Two gentlemen duelling with pistols; an etching
of 1823 in the Wellcome Collection,
ref. 5686681 (public domain).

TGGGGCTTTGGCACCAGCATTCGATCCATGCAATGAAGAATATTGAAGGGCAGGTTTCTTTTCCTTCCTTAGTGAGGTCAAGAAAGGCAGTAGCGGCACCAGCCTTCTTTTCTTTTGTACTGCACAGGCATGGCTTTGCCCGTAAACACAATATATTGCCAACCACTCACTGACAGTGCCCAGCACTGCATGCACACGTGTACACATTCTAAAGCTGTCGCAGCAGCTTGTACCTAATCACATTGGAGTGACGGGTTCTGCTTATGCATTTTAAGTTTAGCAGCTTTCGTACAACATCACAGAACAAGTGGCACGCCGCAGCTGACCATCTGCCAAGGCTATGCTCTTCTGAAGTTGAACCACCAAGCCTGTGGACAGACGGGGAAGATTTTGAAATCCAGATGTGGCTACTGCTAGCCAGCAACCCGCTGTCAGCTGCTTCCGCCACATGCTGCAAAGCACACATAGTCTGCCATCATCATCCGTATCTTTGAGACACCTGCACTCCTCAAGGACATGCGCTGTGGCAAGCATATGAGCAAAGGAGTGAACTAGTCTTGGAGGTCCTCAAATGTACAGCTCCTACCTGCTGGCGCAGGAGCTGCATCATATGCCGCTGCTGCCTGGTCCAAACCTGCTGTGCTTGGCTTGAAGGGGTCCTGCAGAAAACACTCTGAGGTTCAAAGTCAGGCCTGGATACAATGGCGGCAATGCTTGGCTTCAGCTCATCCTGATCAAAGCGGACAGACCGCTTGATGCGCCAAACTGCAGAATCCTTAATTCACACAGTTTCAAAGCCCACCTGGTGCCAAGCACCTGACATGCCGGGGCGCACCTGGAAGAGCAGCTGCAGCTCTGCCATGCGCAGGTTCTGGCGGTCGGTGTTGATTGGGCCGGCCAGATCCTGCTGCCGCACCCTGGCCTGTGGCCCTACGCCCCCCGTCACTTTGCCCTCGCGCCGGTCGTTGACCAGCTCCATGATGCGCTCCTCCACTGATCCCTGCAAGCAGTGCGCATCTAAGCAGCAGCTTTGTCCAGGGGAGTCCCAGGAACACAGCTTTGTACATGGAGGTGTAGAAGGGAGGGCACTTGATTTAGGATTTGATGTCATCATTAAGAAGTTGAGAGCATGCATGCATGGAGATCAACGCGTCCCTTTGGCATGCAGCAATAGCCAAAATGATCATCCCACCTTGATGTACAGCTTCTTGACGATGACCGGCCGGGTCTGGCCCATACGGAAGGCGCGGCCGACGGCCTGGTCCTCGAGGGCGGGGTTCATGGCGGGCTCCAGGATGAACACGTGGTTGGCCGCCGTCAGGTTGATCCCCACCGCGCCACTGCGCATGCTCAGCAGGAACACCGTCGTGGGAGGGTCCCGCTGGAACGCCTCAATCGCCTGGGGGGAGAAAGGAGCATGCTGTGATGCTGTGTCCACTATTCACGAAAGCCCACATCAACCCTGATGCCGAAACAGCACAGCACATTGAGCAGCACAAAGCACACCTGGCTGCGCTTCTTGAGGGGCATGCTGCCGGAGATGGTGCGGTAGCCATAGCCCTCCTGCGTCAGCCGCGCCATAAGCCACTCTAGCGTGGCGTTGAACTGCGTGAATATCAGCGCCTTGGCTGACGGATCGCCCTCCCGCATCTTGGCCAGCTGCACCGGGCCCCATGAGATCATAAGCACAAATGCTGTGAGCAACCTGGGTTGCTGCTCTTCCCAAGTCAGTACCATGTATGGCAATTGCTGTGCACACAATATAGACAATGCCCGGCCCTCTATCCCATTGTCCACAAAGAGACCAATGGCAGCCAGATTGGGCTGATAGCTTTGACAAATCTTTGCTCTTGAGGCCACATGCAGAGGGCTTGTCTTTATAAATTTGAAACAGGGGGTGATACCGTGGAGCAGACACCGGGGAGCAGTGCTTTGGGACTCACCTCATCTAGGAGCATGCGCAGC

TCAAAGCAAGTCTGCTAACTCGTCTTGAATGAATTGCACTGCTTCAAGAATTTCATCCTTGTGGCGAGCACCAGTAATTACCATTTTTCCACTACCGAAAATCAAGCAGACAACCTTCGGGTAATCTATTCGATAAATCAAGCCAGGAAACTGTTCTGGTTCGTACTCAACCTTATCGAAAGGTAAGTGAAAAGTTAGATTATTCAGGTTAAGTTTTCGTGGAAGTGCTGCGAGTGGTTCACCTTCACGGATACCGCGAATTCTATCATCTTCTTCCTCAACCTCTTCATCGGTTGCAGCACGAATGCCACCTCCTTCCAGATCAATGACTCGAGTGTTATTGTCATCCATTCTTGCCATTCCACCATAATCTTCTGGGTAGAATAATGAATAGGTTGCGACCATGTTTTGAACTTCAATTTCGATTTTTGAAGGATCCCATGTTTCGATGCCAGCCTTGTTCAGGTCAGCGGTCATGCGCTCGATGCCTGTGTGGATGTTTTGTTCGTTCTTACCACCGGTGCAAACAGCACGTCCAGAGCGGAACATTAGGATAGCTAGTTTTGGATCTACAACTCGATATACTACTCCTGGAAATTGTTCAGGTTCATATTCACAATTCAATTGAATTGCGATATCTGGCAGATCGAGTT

Mulholland tells the ins-and-outs of his story with aplomb, bringing to murky life the two great capital cities of that time, and pointing up their differences: the seething mix of rich and poor in Paris, the sharp division between them in London, the "heady swirl of subversion" in Paris (28), the intrigues and in-fighting of the London émigrés. It was the latter that led to the exploit for which Barthélemy is best remembered here: his duel in October 1852 near Englefield Green, Surrey, against Frederic Cournet. A follower of a different faction, Cournet had been spreading slander about his private life. This was not to be borne. An appeal for help was made to Guiseppe Mazzini, the Italian revolutionary then exiled in London, but it was too late to intervene, and arrangements for the duel were set in motion. For Barthélemy, this was not an exceptional event. He had been involved in a double duel in the autumn of 1850, albeit an affair that took place more circumspectly on a brief excursion to Belgium. On that occasion, his own opponent had not turned up, and the second duel, for which he was one of the seconds, ended in injury rather than death. In fact, "[i]t was quite rare for a duel to end in loss of life," says Mulholland. "An authority calculated that of two hundred duels in Britain, only one in fourteen ended in fatality" (202). This time, there was to be only the one engagement, in which Barthélemy would participate as a principal. Two seconds were appointed on each side, and weapons chosen — again, as was normal by this date, pistols. However, there were complications: suspicions that Barthélemy's gun had been tampered with, and an issue about the number of paces each man advanced. For whatever reason, in the end, Cournet became another of Barthélemy's victims — making this both the last duel on English soil and the last fatal one. Barthélemy and three of the seconds were apprehended and tried, but got off lightly. Duelling still had a whiff of the traditional "defence of honour" about it, although this controversial case effectively put an end to the custom. After a short prison sentence for manslaughter, Barthélemy was free to continue his intrigues.